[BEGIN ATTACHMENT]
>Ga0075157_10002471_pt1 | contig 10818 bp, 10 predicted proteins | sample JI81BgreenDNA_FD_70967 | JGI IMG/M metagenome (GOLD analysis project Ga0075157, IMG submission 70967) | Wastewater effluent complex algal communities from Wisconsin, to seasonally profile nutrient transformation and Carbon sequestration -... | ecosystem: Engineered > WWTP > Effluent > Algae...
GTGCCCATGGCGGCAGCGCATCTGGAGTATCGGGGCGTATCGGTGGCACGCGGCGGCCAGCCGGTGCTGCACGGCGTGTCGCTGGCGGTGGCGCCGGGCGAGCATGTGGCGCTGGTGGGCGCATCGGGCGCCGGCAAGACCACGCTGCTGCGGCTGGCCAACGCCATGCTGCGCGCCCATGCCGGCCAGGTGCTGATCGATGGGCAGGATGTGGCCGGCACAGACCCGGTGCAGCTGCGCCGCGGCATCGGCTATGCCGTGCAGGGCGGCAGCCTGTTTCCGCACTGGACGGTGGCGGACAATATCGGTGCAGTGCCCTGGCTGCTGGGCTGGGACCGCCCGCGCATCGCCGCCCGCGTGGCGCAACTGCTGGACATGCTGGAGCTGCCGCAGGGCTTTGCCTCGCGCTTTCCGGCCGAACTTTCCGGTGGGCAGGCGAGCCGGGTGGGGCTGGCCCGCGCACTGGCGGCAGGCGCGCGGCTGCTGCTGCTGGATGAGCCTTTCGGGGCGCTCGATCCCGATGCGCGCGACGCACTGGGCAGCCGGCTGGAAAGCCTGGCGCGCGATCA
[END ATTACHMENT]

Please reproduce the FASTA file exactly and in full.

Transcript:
>Ga0075157_10002471_pt1 | contig 10818 bp, 10 predicted proteins | sample JI81BgreenDNA_FD_70967 | JGI IMG/M metagenome (GOLD analysis project Ga0075157, IMG submission 70967) | Wastewater effluent complex algal communities from Wisconsin, to seasonally profile nutrient transformation and Carbon sequestration -... | ecosystem: Engineered > WWTP > Effluent > Algae...
GTGCCCATGGCGGCAGCGCATCTGGAGTATCGGGGCGTATCGGTGGCACGCGGCGGCCAGCCGGTGCTGCACGGCGTGTCGCTGGCGGTGGCGCCGGGCGAGCATGTGGCGCTGGTGGGCGCATCGGGCGCCGGCAAGACCACGCTGCTGCGGCTGGCCAACGCCATGCTGCGCGCCCATGCCGGCCAGGTGCTGATCGATGGGCAGGATGTGGCCGGCACAGACCCGGTGCAGCTGCGCCGCGGCATCGGCTATGCCGTGCAGGGCGGCAGCCTGTTTCCGCACTGGACGGTGGCGGACAATATCGGTGCAGTGCCCTGGCTGCTGGGCTGGGACCGCCCGCGCATCGCCGCCCGCGTGGCGCAACTGCTGGACATGCTGGAGCTGCCGCAGGGCTTTGCCTCGCGCTTTCCGGCCGAACTTTCCGGTGGGCAGGCGAGCCGGGTGGGGCTGGCCCGCGCACTGGCGGCAGGCGCGCGGCTGCTGCTGCTGGATGAGCCTTTCGGGGCGCTCGATCCCGATGCGCGCGACGCACTGGGCAGCCGGCTGGAAAGCCTGGCGCGCGATCA